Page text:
Forgettable start to the Carson Palmer era

Carson Palmer could not shake off the rust as he completed just 8 of 21 passes in his Raiders debut. Cary Edmondson/US Presswire

OAKLAND -- Carson Palmer arrived at his first game as an Oakland Raider on Sunday, preparing to essentially be a high-profile part of the Raider Nation.

Palmer’s expectation was to simply watch from the sideline and learn the Raiders’ offense from that vantage point. He had no clue he’d actually play.

Completing a weird week for the Raiders and the veteran quarterback, though, Palmer made his Oakland debut in the third quarter. He promptly contributed to the most miserable day of what so far had been a season of renaissance by the Bay. The player bought with a king’s ransom to help keep the Raiders on the championship course coach Hue Jackson vows they are on instead participated in a 28-0 blowout loss to the suddenly resurgent Kansas City Chiefs.

After backup Kyle Boller threw three interceptions -- fans were already chanting Palmer’s name after Chiefs safety Kendrick Lewis returned an interception for a touchdown on the Raiders’ opening offensive drive -- Palmer entered the game to a rousing ovation, only to fare just as poorly as Boller.

Palmer -- who completed a pass on his first play -- was 8-of-21 passing for 116 yards. He threw three interceptions, including one that was returned for a score. His passer rating was 17.3. Boller’s passer rating was 22.3

Now the Raiders have two weeks to mull whether Palmer’s less-than-stirring performance was borne out of rust and unfamiliarity or if it's an ominous sign that the Raiders overpaid for a quarterback whose play has declined in the past three seasons. Palmer hadn’t played since Week 17 of last season, and he had only three days of practice with the Raiders.

Oakland gave up a first-round pick in 2012 and a potential first-round pick in 2013 for Palmer. The Raiders scrambled to make the trade-deadline deal when starter Jason Campbell broke his collarbone last Sunday. The Raiders brought in Palmer -- Jackson coached him at both USC and Cincinnati -- with the intention of making him their long-term starter.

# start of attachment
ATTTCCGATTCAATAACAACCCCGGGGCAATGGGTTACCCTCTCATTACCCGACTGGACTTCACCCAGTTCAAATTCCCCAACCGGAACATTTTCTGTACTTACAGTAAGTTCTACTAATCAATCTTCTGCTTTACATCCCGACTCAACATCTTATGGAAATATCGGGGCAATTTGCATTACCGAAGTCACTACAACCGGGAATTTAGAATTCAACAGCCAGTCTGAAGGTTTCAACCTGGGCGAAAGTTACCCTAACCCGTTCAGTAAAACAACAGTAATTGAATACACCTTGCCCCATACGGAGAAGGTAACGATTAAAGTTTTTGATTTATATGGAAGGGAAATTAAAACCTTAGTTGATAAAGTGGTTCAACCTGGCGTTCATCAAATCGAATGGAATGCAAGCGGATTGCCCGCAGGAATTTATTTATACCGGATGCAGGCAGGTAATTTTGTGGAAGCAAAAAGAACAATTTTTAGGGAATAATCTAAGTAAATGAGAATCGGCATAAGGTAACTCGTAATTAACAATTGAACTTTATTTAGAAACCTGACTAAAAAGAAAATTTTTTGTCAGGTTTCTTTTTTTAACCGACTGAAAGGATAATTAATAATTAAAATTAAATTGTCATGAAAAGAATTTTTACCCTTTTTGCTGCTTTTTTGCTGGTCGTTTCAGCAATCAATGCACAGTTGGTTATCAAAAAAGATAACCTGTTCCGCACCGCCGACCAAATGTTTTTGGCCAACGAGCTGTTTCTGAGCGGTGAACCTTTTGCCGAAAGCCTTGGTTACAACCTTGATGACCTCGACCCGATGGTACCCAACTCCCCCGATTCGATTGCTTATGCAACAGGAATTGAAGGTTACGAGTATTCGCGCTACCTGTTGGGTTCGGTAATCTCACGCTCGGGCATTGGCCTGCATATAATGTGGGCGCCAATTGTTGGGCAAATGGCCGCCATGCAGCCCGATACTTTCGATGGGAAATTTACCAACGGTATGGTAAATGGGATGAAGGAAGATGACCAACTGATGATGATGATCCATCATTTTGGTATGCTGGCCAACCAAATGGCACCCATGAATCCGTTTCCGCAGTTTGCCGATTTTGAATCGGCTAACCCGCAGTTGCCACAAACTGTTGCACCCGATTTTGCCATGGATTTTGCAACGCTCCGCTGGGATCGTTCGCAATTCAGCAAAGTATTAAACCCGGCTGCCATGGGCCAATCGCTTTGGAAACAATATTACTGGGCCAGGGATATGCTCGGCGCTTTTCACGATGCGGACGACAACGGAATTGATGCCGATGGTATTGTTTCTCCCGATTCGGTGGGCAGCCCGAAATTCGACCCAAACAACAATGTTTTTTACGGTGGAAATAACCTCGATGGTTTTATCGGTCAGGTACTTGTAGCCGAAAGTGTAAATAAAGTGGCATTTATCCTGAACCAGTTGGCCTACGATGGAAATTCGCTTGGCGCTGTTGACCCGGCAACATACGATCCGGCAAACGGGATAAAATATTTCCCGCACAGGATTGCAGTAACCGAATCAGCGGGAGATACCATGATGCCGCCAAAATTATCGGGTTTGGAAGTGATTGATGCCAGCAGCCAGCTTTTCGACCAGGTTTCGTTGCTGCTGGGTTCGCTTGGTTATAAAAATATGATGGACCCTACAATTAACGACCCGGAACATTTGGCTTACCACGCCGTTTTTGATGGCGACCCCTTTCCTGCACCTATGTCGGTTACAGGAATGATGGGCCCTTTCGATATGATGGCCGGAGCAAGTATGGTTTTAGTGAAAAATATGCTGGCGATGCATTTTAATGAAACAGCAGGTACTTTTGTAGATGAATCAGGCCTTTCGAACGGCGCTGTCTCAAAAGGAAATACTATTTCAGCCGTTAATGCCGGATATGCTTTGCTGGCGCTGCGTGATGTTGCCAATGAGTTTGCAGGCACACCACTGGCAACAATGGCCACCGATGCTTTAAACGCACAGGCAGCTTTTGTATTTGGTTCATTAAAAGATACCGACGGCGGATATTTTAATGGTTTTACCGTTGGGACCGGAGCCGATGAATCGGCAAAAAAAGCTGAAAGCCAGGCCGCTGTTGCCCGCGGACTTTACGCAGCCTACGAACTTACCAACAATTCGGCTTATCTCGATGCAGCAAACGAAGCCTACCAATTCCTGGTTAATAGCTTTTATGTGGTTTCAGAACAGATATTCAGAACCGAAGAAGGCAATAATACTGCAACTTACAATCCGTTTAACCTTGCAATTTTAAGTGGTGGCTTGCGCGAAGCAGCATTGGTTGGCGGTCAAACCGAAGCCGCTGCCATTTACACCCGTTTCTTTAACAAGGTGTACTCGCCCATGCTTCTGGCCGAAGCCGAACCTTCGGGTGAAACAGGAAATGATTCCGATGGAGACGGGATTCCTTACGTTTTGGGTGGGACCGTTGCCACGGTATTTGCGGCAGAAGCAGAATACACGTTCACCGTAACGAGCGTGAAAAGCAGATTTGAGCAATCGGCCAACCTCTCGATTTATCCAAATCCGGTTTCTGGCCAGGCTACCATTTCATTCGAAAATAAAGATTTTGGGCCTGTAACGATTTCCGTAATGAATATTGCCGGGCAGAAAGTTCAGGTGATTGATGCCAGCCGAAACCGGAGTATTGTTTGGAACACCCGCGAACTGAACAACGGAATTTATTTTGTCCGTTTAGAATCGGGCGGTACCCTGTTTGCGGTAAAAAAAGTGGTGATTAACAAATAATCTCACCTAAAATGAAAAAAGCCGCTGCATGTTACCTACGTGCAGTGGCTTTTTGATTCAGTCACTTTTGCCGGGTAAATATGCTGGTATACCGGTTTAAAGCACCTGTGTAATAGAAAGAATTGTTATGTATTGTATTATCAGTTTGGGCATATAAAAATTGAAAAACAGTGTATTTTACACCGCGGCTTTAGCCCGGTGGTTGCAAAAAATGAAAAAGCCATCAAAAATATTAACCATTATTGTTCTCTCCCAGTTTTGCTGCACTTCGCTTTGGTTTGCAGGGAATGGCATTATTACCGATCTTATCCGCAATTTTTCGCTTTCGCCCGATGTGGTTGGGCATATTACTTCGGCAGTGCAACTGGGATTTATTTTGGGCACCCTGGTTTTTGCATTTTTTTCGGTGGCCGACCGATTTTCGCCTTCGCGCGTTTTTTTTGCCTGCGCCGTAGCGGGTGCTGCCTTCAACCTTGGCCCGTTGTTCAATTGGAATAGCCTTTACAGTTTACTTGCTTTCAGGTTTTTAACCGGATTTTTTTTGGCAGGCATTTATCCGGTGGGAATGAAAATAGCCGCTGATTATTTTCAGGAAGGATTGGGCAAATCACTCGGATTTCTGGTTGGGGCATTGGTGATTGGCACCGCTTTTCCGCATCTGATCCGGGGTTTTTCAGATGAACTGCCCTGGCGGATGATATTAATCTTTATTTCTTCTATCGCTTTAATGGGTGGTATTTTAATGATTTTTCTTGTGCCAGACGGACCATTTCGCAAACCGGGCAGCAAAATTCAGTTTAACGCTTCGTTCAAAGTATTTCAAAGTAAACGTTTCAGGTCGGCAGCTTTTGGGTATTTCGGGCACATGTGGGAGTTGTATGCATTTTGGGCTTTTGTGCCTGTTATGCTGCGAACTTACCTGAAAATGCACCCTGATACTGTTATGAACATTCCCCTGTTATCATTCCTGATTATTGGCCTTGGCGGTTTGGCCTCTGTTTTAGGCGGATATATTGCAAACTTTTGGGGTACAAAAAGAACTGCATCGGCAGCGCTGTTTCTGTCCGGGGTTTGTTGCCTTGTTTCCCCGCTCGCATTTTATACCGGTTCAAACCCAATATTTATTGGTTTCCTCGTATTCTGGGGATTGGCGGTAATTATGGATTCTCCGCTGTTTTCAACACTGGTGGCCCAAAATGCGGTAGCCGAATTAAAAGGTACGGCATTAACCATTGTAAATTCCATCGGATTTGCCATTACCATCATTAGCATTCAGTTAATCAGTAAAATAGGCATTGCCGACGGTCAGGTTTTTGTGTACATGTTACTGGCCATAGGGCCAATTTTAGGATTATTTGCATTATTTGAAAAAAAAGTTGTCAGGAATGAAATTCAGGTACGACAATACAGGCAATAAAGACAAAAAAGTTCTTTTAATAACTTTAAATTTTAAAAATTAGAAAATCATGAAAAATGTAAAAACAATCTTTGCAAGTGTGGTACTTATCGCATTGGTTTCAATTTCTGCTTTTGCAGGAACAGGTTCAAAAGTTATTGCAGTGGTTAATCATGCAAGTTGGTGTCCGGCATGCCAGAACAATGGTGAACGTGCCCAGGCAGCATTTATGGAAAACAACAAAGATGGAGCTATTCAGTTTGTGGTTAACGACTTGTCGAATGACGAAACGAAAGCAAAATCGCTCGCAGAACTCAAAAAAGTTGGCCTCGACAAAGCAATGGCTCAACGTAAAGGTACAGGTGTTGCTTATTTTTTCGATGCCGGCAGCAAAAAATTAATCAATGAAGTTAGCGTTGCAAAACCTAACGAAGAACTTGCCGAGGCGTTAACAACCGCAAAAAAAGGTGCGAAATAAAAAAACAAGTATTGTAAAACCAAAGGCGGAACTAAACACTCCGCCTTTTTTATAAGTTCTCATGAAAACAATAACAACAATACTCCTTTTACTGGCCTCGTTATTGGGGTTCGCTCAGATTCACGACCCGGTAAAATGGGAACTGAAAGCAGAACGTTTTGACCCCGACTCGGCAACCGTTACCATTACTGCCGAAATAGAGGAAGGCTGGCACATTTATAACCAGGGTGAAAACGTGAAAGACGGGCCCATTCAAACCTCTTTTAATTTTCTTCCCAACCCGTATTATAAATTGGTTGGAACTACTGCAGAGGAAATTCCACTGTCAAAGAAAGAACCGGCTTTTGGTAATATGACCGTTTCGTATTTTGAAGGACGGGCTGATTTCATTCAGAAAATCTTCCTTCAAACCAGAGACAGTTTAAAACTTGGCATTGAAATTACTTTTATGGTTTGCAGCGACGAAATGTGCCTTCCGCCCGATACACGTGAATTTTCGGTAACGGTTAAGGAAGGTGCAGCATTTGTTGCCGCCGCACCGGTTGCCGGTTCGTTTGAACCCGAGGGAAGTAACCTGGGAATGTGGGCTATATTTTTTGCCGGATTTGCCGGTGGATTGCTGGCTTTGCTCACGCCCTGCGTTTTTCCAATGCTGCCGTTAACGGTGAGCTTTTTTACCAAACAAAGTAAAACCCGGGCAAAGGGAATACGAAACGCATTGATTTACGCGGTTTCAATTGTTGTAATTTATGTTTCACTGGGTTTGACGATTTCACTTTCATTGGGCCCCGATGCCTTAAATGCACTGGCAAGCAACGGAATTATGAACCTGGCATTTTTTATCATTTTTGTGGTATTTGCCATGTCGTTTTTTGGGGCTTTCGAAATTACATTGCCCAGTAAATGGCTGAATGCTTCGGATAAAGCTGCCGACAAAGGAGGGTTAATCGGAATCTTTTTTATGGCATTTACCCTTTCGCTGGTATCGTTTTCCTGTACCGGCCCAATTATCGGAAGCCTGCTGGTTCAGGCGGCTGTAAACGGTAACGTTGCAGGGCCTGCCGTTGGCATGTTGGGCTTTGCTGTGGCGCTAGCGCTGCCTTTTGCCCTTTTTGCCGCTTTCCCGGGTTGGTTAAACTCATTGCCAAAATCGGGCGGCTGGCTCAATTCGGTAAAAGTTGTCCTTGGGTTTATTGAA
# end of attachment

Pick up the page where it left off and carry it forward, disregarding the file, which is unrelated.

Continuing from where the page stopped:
It clearly would be premature to say trading for Palmer was a bad idea because of Sunday’s events. However, the Raiders will be questioned for their handling of the situation.

If Palmer wasn’t prepared enough to start Sunday, how could he have been ready to play nearly half the game and take charge of trying to engineer a comeback from down 21-0?

Palmer’s and Jackson’s explanations of the situation varied some. Jackson said he had hoped to play Palmer in the fourth quarter Sunday in an ideal situation. Palmer maintained that he did not expect to play.

They both said they think Palmer's playing experience will help him down the road this season.

Jackson said he told his quarterbacks Saturday that Boller would start. He said he knew his decision all along and that there was gamesmanship at play. On Sunday, Jackson said Boller got about 80 percent of the repetitions in practice, while Palmer and rookie Terrelle Pryor (he had a cameo role in the Wildcat formation in his NFL debut) split the other 20 percent of the practice snaps. Jackson said that while the Raiders wanted Palmer to play as soon as possible, the reality was he had been sitting “on the couch” this week.

There’s no doubt Palmer will start Nov. 6 when Denver visits. The Raiders have their bye in Week 8.

Palmer had been working out on his own in Southern California until his trade from Cincinnati. Palmer called the past five days “surreal” and said that he had very little practice experience with his new teammates.

He said he didn’t know he was going into the game until shortly before he did, in Oakland’s second possession of the third quarter. He did say Jackson mentioned it as a possibility at halftime. Jackson said he pressed Palmer into action to provide a spark. Apparently, he didn’t think the Raiders needed that spark before the game.

Don’t worry about Palmer's forgettable Oakland debut ruining the confidence of the nine-year pro. Palmer -- who said at his introductory news conference Tuesday that he would need time to get acclimated -- chalked up his poor outing to rust and lack of knowledge of the situation and vowed to be fully ready to face the Broncos. Somewhat defiantly, Jackson said the quarterback shuffle had nothing to do with the loss Sunday and he put it on himself, saying he deserves the blame. As he does after each defeat, Jackson repeatedly promised that the Raiders will bounce back and they will be fine.

There’s no doubt this was a difficult situation for Oakland. Not only was there the quarterback flux, but star running back Darren McFadden missed most of the game with a foot injury, tight end Kevin Boss left with a concussion and middle linebacker Rolando McClain had a setback in his recovery from a foot injury. Also, kicker Sebastian Janikowski missed the game with a hamstring injury. The bye week will be used for much more than simply getting Palmer up to speed.

In the end, the Raiders squandered a chance to take over first place in the AFC West. San Diego lost at the New York Jets earlier Sunday. The Chargers are 4-2. Oakland is 4-3 and the Chiefs -- who have won three straight games -- are looming at 3-3. Denver is 2-4. If the Chiefs beat the visiting Chargers on "Monday Night Football" on Oct. 31, there will be a three-way tie for first place in the division.

The Raiders have to like where they are in the division mix despite Sunday’s humbling loss.

“When you get beat by a team that you expect to beat, it’s always difficult,” Palmer said.

Palmer knows he had a hand in the loss, but he also knows his opportunity in Oakland is just beginning.

With Jackson’s questionable handling of the situation now over, Jackson and Palmer now must focus on improving from this shaky start and proving to the league that the Raiders’ gamble eventually will pay off.